Interview with Literary Agent Jennifer Johnson-Blalock!

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It’s been such a long time since I’ve interviewed a literary agent, so the opportunity to interview one as lovely as Jennifer is one I absolutely had to take! Check out her wisdom, scout her wishlist here, and above all, query her!

You acquire in such a wide variety of areas, from cookbooks to contemporary YA to law. What categories and genres feel the closest to your heart, and why?

I’m definitely a generalist! I’ve always read widely, and I think one of the joys of agenting is that you’re not constricted to a certain style or type of book. And it’s lovely to be able to send things out at the same time and not have to juggle editors—I’m going out in the next month or so with a women’s fiction, a YA, and a nonfiction project.

To answer your question, though, if I had to pick one category of my heart, it would have to be women’s fiction. I’ve been reading it for years; I devoured the Red Dress Ink imprint in the early 2000s. (Blogger’s Note: Me too!!) One of the reasons I read is to figure out who I am and what my place in the world is, and those are the books where I can most fully see myself. (And on a related note, I’d really like to find more diverse authors in this category so that a greater number of women can feel the same way.) But don’t stop sending me all the other good stuff, writers; I love it, too!

I never get to talk to anyone who works with cookbooks, but that was actually my first internship in publishing—the now-defunct (I think) little cookbook division at HarperCollins—so I have to ask about it. What kind of cuisine is your favorite to read about? To eat? To cook?

I think in the internet era, when we all just google “chicken goat cheese” or whatever we have in our fridges, a cookbook has to bring something extra to the table. (That was an unintentional pun that I’m intentionally leaving in place!) I really love cookbooks with a narrative component or themed cookbooks like Judith Jones’ THE PLEASURES OF COOKING FOR ONE, and my favorite sort of food books are memoirs with recipes like Molly Wizenberg’s A HOMEMADE LIFE.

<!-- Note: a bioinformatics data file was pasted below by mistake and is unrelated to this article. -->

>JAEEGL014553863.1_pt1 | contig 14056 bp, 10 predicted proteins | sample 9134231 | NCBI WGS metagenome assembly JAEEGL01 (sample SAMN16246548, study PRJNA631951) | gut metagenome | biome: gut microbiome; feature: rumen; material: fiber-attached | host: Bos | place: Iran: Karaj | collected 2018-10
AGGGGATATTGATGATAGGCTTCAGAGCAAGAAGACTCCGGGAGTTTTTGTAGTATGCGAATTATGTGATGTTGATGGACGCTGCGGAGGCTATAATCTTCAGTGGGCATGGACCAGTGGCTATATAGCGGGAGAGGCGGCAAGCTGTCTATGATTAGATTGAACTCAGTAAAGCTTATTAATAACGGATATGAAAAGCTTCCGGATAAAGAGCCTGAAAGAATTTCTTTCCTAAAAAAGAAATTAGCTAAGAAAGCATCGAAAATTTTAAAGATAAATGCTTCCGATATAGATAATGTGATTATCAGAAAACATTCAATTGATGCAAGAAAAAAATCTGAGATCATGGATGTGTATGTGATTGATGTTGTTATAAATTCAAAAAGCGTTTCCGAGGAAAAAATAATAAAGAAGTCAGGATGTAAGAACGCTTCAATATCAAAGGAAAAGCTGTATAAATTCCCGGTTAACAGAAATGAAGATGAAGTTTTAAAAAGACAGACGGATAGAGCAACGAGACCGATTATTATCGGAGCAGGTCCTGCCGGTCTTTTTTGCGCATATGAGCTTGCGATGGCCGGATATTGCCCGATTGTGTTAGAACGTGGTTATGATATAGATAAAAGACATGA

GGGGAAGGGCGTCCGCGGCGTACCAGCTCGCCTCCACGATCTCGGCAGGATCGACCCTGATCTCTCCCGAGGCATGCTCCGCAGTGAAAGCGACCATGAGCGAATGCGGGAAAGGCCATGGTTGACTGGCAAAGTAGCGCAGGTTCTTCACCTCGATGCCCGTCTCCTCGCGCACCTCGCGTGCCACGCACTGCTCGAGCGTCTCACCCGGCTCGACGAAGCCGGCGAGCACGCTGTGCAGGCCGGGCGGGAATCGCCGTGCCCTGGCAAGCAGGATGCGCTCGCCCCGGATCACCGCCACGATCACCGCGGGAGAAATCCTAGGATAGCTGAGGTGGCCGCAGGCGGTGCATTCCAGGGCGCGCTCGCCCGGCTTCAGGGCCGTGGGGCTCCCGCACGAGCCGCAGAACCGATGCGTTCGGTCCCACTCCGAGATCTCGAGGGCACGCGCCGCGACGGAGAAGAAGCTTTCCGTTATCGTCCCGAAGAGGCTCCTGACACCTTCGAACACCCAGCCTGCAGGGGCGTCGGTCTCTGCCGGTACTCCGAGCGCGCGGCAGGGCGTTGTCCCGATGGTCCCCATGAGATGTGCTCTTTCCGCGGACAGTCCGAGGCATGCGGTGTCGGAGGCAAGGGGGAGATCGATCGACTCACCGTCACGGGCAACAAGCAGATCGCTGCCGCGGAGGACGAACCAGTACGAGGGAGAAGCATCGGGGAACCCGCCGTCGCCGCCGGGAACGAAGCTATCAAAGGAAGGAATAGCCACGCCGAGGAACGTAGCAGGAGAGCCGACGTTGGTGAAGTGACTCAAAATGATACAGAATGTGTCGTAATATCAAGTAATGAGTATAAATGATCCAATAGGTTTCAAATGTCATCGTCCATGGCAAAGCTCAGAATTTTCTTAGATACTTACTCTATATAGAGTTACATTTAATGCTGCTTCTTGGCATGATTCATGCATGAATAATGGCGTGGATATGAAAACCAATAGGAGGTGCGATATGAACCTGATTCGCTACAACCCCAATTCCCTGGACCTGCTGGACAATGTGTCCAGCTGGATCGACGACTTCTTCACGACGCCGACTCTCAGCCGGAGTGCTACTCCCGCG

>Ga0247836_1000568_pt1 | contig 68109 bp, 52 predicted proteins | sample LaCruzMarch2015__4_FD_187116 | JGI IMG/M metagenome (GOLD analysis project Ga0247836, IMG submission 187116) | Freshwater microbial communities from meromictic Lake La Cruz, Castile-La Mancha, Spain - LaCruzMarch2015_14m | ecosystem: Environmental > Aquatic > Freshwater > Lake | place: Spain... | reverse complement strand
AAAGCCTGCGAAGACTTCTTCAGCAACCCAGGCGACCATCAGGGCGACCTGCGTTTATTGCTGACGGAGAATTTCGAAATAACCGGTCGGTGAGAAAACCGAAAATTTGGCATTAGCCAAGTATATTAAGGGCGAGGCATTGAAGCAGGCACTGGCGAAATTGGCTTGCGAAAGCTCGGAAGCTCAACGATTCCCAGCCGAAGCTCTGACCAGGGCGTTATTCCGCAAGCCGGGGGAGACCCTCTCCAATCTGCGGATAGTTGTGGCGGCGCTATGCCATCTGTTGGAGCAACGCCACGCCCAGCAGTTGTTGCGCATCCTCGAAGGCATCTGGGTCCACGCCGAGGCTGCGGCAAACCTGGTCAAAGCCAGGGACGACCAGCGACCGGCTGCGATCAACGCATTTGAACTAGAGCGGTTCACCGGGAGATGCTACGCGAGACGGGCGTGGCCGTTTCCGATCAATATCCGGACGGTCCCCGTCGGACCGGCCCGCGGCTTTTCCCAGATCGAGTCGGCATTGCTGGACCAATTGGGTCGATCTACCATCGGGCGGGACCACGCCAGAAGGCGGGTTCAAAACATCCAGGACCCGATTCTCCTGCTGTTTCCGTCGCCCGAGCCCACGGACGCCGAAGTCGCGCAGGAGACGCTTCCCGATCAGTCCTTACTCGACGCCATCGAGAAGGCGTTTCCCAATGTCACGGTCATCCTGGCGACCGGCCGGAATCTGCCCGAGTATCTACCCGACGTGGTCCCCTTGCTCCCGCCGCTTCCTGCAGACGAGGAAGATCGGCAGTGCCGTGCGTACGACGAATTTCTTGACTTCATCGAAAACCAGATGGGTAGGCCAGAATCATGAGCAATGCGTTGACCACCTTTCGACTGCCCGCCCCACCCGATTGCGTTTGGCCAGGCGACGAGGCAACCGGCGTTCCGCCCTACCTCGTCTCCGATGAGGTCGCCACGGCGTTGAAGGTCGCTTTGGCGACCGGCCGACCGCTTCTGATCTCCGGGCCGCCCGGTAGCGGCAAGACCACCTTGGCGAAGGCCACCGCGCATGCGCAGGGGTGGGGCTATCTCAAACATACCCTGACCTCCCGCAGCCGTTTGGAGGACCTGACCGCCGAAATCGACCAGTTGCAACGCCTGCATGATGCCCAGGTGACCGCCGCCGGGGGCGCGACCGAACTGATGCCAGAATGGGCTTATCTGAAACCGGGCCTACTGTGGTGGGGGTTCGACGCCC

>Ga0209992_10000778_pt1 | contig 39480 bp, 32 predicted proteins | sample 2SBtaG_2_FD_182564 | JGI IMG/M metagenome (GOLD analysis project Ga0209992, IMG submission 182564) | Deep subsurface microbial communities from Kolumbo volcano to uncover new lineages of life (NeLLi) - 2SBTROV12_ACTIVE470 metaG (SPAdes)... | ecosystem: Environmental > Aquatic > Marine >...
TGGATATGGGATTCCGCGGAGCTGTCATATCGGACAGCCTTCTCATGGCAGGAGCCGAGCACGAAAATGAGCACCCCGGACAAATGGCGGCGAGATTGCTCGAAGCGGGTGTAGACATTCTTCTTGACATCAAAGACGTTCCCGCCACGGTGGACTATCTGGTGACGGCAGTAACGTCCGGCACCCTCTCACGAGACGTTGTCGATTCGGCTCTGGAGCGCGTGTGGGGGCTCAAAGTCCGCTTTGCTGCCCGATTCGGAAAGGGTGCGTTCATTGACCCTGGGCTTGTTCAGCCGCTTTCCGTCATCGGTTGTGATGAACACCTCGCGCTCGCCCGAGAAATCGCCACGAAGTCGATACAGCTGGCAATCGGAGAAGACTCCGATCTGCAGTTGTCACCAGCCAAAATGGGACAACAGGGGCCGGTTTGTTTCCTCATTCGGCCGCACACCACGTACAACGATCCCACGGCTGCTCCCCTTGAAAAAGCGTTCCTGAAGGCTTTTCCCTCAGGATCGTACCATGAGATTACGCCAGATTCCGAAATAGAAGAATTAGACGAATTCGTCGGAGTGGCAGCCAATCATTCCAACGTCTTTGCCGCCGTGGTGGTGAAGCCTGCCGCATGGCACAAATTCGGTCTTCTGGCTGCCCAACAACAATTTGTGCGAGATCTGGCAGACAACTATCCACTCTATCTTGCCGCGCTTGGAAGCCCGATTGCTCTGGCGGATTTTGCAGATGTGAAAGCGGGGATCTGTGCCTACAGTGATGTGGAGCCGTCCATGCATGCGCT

On a trip to Italy once, my sister-in-law posed a question: if you could only eat either French food or Italian food for the rest of your life, which would you choose? I went French–I can’t live without my mother sauces and pommes frites. But I actually love to cook Italian food. The precision of baking is my favorite, but I don’t have much of a sweet tooth, so pasta is my savory equivalent. You know I like you if I bust out my gnocchi rolling board.

I actually have yet to sign a cookbook author—if you’re reading this, cookbook writers, query me!—but I DID just sign an amazingly fun project from writer Lauren Koshere (@LaurenKoshere) called PIE-WORTHY: How to Bake Smart in Love that guides you through what to bake at various stages in a relationship and includes recipes. I’m thrilled to be working with her on that.

You have such a wide variety of professional experience outside publishing, too. How do those experiences contribute to how you do your agenting job, and what you particularly want to see in work submitted?

If I’d just worked in a PR firm, too, I think I’d be fully equipped to be a literary agent! In all seriousness, though, while it’s by no means necessary to go to law school to be an agent, I do think that I have a stronger than average grasp on contracts, licensing, and copyright issues, which has been a huge help as I’ve gotten started. And working as a high school English teacher 1) improved my editorial skills and 2) gave me a firmer foundation in YA lit (another category I love so hard—I actually started a YA for adults book club in Austin!). This is very much a learn-as-you-go sort of job, but I do think that my other career starts gave me a solid foundation on which to build.